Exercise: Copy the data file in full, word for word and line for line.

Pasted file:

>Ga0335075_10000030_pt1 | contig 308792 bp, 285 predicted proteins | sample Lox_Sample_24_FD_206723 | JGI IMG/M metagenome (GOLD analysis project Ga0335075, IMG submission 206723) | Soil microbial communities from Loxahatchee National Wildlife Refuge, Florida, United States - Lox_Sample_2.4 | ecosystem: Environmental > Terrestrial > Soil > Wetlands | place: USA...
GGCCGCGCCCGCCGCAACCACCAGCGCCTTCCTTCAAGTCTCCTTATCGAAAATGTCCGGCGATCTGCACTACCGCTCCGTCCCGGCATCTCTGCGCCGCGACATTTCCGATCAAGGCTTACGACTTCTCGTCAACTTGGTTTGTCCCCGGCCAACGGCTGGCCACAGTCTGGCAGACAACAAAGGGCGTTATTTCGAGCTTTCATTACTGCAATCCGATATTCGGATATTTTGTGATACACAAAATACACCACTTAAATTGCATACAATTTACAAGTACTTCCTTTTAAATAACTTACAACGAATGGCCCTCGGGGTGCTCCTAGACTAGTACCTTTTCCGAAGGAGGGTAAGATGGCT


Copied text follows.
>Ga0335075_10000030_pt1 | contig 308792 bp, 285 predicted proteins | sample Lox_Sample_24_FD_206723 | JGI IMG/M metagenome (GOLD analysis project Ga0335075, IMG submission 206723) | Soil microbial communities from Loxahatchee National Wildlife Refuge, Florida, United States - Lox_Sample_2.4 | ecosystem: Environmental > Terrestrial > Soil > Wetlands | place: USA...
GGCCGCGCCCGCCGCAACCACCAGCGCCTTCCTTCAAGTCTCCTTATCGAAAATGTCCGGCGATCTGCACTACCGCTCCGTCCCGGCATCTCTGCGCCGCGACATTTCCGATCAAGGCTTACGACTTCTCGTCAACTTGGTTTGTCCCCGGCCAACGGCTGGCCACAGTCTGGCAGACAACAAAGGGCGTTATTTCGAGCTTTCATTACTGCAATCCGATATTCGGATATTTTGTGATACACAAAATACACCACTTAAATTGCATACAATTTACAAGTACTTCCTTTTAAATAACTTACAACGAATGGCCCTCGGGGTGCTCCTAGACTAGTACCTTTTCCGAAGGAGGGTAAGATGGCT